Mystery score

Mystery score

Wednesday, March 11, 2009

It's Here!

The new and improved San Francisco Classical Voice web site launched today - in the last couple of hours, in fact. It looks great, and there are all sorts of useful new features (written and functional).

You should be aware that archived content hasn't been migrated to the new content management system, and all the links to SFCV articles and reviews in my sidebar are now broken (sigh). But here's the URL to my Takacs Quartet review. And I'm quoted in Chelsea Spangler's article on choral singing. Just guessing, but I assume I'm the black belt mentioned in the teaser.

7 comments:

calimac said...

Huh? No it hasn't. In fact there's a note saying it's not up until tomorrow.

Lisa Hirsch said...

Funny, when I type http://www.sfcv.org in my browser's address bar, I get the new site. Is this not working for you?

calimac said...

Nor when I click on your link, no. And the link to your Takacs review is broken. And on the front page I do get, there's a section labeled announcements, and the link there leads to the page with the note saying the new site is not up until Thursday.

Lisa Hirsch said...

At both work and at home, if I type http://www.sfcv.org into my browser bar I get the new site. I have ideas about why this might be technically so, involving virtual host names, IP addresses, and DNS propagation. That is, my ISP (and Google's) might be picking up the new site sooner than others' ISPs.

calimac said...

Well, you're the one who works for a Web-munging company, but that doesn't make any sense to me. When I go to a site, the ISP pings that site, it doesn't load a cached copy from my computer. The only thing I can think of is that sites sometimes give different results depending on which browsers or some other settings the user has, but why SFCV would have set it up that way is mystifying.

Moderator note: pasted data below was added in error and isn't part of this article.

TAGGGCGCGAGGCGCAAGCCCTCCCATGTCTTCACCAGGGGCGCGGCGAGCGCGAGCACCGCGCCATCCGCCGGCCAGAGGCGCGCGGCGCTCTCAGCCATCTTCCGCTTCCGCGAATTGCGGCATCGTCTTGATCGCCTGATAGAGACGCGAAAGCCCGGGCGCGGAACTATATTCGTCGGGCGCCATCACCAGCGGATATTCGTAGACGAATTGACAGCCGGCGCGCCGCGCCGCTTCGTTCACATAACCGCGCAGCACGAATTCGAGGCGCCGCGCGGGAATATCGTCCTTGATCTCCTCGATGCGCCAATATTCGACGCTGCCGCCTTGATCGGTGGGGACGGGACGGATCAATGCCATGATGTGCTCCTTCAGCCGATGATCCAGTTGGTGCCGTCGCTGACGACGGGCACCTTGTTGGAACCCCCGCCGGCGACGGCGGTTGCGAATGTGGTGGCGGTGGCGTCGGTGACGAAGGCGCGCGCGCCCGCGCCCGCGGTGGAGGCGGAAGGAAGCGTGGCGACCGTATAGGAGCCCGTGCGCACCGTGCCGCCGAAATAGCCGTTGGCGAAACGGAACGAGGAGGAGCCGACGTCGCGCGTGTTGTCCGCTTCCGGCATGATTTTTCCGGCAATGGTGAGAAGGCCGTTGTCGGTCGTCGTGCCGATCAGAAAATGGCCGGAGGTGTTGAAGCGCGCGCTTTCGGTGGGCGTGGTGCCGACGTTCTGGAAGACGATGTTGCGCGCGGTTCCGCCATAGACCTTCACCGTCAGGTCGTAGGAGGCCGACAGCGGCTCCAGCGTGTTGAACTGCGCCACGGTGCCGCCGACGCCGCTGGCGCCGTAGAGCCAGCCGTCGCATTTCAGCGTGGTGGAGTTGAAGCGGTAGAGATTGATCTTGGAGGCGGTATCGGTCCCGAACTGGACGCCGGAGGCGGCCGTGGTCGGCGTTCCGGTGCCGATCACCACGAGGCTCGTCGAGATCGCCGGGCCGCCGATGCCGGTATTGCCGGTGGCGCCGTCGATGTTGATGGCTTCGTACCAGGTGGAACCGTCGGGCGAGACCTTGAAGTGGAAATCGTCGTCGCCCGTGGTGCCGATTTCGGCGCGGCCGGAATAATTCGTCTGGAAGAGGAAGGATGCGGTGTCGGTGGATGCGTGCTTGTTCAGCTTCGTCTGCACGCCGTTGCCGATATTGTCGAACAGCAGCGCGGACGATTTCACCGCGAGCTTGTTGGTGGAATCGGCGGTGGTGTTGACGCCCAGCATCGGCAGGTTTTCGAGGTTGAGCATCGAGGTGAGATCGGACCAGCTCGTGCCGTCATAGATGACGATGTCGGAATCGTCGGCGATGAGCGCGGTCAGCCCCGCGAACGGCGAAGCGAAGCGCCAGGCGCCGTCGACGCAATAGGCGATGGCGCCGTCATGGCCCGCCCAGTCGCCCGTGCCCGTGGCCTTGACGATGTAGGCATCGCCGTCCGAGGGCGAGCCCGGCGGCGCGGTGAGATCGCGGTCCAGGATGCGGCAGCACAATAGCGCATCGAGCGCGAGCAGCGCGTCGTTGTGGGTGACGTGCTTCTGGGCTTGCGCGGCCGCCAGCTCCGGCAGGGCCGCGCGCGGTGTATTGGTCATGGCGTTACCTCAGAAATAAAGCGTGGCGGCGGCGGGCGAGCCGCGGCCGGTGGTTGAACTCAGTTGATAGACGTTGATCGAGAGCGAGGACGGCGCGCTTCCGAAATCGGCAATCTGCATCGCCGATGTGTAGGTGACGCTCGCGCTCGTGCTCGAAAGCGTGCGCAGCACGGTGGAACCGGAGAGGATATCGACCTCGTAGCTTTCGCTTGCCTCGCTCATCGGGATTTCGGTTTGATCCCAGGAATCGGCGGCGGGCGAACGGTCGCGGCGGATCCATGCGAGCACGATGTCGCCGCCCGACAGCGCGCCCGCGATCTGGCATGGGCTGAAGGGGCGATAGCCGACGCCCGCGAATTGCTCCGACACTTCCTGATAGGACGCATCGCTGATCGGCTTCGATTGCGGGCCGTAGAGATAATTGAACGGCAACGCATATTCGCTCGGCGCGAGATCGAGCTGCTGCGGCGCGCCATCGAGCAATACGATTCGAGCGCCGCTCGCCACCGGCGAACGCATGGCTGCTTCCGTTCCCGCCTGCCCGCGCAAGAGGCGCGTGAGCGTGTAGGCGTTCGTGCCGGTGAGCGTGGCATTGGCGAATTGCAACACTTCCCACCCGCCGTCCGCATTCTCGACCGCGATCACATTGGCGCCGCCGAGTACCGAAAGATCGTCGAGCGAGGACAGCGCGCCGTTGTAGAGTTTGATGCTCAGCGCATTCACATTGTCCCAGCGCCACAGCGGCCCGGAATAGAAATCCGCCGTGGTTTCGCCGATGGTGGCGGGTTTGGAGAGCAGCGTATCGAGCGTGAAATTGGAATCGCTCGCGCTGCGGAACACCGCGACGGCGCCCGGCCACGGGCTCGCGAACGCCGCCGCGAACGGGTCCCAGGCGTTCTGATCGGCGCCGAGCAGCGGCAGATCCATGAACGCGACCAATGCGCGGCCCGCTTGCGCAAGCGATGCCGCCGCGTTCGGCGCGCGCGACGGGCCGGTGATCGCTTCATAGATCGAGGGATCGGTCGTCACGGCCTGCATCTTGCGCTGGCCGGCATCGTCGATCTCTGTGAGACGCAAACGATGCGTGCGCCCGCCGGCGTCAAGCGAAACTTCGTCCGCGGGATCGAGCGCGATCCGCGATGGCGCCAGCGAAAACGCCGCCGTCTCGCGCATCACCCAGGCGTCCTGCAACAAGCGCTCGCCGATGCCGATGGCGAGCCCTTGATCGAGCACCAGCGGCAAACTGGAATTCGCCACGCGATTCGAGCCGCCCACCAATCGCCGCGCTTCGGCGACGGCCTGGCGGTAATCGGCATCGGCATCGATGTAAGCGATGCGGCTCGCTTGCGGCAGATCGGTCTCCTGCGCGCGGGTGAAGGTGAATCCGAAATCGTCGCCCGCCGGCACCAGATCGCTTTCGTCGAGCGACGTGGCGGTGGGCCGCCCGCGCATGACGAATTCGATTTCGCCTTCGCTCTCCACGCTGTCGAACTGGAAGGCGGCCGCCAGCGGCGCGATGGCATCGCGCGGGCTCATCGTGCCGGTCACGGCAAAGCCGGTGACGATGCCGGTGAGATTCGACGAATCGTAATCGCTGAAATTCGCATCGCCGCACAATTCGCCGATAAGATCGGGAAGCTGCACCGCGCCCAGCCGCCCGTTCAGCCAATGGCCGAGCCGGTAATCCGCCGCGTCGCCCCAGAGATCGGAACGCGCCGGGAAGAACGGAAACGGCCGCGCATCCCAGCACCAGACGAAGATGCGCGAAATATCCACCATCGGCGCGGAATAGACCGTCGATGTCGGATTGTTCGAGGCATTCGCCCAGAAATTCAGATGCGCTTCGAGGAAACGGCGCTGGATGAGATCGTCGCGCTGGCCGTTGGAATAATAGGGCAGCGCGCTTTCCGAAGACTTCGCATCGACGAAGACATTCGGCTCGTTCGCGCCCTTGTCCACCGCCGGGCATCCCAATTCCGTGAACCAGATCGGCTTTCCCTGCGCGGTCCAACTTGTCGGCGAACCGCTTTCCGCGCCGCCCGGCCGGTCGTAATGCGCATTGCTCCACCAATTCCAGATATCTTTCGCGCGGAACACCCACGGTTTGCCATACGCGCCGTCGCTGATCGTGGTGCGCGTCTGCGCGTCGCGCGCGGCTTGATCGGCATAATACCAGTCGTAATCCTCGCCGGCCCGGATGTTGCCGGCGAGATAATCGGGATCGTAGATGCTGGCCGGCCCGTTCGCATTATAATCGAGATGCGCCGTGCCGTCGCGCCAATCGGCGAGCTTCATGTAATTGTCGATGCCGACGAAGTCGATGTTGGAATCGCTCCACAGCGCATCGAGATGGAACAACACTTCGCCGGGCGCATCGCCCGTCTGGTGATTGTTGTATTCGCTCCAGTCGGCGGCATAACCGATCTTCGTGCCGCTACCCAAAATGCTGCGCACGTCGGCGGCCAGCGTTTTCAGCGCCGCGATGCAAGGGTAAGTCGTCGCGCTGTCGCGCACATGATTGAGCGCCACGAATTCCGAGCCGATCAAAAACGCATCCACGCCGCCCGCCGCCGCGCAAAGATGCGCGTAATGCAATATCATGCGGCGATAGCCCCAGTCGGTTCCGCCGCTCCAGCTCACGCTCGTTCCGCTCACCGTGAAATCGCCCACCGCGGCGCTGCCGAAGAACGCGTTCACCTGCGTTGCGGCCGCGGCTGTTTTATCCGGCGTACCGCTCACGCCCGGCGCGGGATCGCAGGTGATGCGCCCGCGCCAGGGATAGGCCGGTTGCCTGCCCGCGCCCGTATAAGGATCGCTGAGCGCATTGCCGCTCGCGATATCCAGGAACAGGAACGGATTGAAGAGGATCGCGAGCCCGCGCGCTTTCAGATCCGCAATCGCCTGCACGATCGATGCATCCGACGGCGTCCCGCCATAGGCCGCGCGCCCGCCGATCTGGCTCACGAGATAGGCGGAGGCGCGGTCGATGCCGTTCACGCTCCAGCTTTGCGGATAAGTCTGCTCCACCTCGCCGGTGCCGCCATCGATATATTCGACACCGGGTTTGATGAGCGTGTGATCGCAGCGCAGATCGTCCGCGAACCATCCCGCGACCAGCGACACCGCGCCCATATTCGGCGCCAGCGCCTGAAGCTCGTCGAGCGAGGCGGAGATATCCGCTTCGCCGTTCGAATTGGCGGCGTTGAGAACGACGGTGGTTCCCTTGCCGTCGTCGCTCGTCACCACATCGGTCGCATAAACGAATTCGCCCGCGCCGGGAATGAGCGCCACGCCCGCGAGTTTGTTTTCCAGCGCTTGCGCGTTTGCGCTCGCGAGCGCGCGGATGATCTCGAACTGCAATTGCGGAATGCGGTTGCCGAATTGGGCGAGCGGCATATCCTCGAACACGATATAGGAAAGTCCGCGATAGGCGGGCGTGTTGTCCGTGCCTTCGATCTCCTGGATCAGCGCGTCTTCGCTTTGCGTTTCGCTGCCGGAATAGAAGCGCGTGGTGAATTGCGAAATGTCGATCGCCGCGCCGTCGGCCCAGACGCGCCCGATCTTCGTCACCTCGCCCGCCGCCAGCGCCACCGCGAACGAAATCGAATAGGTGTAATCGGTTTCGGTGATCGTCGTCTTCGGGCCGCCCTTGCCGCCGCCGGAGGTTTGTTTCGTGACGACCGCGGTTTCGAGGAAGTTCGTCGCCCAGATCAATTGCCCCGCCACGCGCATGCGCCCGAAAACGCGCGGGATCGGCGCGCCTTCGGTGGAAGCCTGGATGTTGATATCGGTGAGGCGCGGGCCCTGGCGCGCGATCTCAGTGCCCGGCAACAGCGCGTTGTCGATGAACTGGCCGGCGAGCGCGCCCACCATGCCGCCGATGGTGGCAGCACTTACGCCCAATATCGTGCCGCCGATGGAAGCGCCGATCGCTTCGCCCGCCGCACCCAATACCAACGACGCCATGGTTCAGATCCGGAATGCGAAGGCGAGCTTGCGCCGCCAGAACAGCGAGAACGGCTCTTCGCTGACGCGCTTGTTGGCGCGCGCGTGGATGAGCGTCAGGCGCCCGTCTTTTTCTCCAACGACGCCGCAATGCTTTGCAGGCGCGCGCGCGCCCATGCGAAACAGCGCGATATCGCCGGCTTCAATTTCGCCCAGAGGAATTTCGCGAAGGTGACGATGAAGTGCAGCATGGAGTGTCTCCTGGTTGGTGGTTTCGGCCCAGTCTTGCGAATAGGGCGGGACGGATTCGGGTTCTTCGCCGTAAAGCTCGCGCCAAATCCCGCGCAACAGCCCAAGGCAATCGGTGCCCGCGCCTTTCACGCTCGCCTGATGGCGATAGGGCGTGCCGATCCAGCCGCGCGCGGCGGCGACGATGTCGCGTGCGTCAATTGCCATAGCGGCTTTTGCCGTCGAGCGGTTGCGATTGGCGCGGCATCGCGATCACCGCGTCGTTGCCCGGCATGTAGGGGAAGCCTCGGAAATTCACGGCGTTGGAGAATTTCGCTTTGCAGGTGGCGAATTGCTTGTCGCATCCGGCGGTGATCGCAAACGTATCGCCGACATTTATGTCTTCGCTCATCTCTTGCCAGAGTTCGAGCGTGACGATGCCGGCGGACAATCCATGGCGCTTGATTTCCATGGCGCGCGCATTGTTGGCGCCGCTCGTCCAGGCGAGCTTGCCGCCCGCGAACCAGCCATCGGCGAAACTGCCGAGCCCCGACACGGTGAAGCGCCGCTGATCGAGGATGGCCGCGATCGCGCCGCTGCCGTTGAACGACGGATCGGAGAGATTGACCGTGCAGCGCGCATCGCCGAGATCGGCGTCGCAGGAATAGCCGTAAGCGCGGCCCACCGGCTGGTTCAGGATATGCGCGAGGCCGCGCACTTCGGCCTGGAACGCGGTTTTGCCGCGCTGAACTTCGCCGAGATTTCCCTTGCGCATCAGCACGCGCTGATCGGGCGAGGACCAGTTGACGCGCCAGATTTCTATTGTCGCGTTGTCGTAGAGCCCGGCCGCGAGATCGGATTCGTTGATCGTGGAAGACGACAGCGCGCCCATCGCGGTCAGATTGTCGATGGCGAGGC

Anyway, it's up now, and some of the features are great, but I see that nobody paid any attention to the confusing navigation issues I wrote in about after seeing the mockup. On top of which, I hate flashing graphics, and much of the heading material simply disappears if I change my display color preferences. As usual with web redesigns, everything done to make it "easier" has made it "harder" instead.

calimac said...

And most of the archives seem to have vanished, at least for now (I don't mean just that the links are broken, I mean they're not there at all), and the search engine has not fully indexed the archives that are not there, and somebody has retroactively changed my author blurb on some of my old pieces without my permission or even notifying me, to something I do not approve of. I am seriously grieved.

Lisa Hirsch said...

The archived content isn't all switched over yet. I can tell you that searching the new site for my name at 5 p.m. and 8 p.m. got different results. The old material will get there, but with new URLs.

As far as "that doesn't make any sense to me" - here's a fuller explanation of why I was able to see the new site at the public URL before you, before Janos, before, apparently, almost everyone else.

Computers on a network, whether it's my 3-computer home network or the Internet, are identified by an IP address (for example, 189.20.03.295) and a host or domain name. When a user tries to go to a web page, the process is more complex than what you describe. You type in a domain name (www.sfcv.org), and between that and when the page is fetched for you, the Domain Name Server (DNS) system checks for the IP address associated with the domain name.

This is necessary for a number of reasons. A large public web site - say, the NY Times - doesn't run on just one computer. It runs on a large number of web servers that have different IP addresses associated with www.nytimes.com. www.nytimes.com amounts to a virtual host name that has multiple IP addresses associated with it.

Here's how the SFCV switchover must have happened: IP address A was associated with the old site, IP address B with the new site. The switchover was made not by removing the old content and putting up the new content, but by changing the IP address (or addresses) associated with the domain name.

Changes like this take time to propagate through the DNS system. I do not need to spell out why the company I work for would want to have the latest DNS info as fast as possible, I presume. My ISP is Speakeasy, and I guess they are just faster at getting updated DNS info than some other ISPs.